No-till drills were developed to permit establishment of new forage grasses and legumes in existing pastures and hay fields or to establish a new seeding following harvest of a row crop with less soil disturbance than conventional planting methods, said Kitty O’Neil in a fact sheet released by Cornell Cooperative Extension.
The no-till approach eliminates the need for plowing or disking, minimizes soil loss from erosion and protects soil structure and health, she continued. It also conserves soil moisture, limits surface water runoff and requires fewer field operations.
Cooperative Extension suggests that farmers have their soils tested prior to seeding. Soil pH and fertility need to be within an acceptable range to support productive plant growth.
Weed control needed
Seedlings will not compete as well if they are shaded by existing weeds or forage plants. New seeds should be planted just after mowing, grazing or herbicide application to reduce competition.
No-till seeding of forage crops can be used to replace rundown pastures and hay fields, to supplement existing forage resources or to establish forages on land subject to erosion.
Cooperative Extension and the Basin Program have held a series of workshops across the county this summer to promote best-management practices for area farmers.
“Farmers are not considering these practices to save the lake,” Hagar said. “They’re looking into what makes sense to them, what can improve their farm yield. The fact that these best-management practices are beneficial to the lake’s health is an extra bonus.
“No matter where you are in the Lake Champlain basin, efforts to reduce erosion and runoff will be a benefit to the lake’s water quality.”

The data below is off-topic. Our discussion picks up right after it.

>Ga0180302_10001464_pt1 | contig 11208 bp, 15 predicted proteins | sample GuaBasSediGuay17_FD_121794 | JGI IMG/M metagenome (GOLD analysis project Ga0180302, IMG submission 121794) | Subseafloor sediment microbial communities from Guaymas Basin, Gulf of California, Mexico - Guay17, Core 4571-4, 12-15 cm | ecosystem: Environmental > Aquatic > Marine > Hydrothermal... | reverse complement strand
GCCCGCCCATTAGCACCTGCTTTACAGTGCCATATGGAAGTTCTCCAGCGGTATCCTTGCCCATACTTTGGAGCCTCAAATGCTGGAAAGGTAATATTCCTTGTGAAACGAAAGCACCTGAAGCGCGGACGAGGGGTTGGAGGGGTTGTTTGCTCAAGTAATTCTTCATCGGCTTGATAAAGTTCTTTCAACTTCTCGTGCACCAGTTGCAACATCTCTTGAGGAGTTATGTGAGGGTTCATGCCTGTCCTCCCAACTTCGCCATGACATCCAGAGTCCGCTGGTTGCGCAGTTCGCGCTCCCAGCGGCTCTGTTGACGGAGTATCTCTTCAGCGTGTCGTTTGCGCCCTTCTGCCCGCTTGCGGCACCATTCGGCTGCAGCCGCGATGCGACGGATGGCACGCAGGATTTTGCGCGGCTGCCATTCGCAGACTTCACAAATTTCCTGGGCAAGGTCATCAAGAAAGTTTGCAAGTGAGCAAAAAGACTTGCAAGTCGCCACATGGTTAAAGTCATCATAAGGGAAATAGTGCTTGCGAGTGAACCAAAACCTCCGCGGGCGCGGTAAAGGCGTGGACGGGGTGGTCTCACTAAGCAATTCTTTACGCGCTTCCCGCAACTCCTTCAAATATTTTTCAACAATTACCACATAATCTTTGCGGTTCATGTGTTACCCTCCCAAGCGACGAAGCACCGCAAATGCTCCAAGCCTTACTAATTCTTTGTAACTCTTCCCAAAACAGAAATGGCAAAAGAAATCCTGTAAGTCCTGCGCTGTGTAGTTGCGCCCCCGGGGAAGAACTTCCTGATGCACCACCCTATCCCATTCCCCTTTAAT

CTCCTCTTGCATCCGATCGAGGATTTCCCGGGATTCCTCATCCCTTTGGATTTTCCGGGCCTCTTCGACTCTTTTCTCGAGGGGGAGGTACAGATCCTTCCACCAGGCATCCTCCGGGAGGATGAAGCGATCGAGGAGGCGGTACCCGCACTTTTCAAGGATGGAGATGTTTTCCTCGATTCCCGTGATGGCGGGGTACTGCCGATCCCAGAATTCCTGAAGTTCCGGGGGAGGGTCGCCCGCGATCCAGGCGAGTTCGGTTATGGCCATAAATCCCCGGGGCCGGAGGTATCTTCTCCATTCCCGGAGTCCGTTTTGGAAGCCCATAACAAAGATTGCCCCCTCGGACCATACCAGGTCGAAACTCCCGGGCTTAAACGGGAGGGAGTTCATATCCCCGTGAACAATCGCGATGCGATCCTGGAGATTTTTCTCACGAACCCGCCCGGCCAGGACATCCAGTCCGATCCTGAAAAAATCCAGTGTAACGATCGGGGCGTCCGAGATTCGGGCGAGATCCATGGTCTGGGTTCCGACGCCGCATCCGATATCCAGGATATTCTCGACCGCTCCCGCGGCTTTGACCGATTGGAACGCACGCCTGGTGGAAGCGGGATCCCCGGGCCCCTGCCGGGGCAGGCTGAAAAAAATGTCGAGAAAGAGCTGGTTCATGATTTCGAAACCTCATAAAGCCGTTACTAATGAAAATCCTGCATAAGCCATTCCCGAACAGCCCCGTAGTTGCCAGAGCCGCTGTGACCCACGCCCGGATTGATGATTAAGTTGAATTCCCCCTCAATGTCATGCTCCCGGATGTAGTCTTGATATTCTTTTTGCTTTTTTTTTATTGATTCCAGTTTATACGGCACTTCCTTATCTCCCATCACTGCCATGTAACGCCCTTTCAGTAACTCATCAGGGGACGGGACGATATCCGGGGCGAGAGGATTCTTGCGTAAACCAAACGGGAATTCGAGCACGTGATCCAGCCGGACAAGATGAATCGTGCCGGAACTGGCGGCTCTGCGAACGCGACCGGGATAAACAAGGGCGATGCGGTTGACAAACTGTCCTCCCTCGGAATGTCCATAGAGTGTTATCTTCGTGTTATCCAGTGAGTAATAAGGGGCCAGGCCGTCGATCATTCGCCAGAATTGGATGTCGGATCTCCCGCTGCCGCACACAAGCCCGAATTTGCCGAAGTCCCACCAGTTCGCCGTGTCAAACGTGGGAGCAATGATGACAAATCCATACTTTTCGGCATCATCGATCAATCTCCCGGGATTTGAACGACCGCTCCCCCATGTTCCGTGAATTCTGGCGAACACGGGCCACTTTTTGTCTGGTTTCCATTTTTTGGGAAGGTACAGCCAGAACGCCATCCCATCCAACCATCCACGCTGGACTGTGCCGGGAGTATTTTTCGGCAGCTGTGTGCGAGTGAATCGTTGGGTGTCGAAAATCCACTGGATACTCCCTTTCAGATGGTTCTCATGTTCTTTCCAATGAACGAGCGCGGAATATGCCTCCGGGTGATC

The workshops have been designed to promote lake-friendly farming practices while sustaining economic return for farmers, he added.
“As an outreach, it seemed like the best cost-effective method to get farmers together,” said Myra Lawyer, agronomist for the Basin Program. “Our goal is to highlight the best-management practices farms are using to prevent phosphorus (from entering Lake Champlain).”
Area farmers seem to be buying into such best-management practices, she added.
“They are really enthusiastic about farming practices that help the environment as well as the economic bottom line,” she said. “I’ve often heard them use the statement, ‘If you don’t take care of the soil, you don’t have an income.’”
Many techniques offered
Lawyer began working as an agronomist for the Basin Program late last year as an addition to three agronomists on staff that have been serving Vermont farmers.
“We’re basically looking at projects farmers want to try, including grazing practices, nutrient-management plans, drawing down fertilizer, using manure,” she said.
For instance, no-drill tilling can be used for several best-management practices, she noted.
“The no-drill tills are very comprehensive,” she said.
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FOR MORE INFORMATION
For more information about forage seeding or other field crop and soil management topics, contact your local Cornell Cooperative Extension office or Kitty O'Neill, CCE Northern New York at 315-379-9192, Ext. 253 or email firstname.lastname@example.org.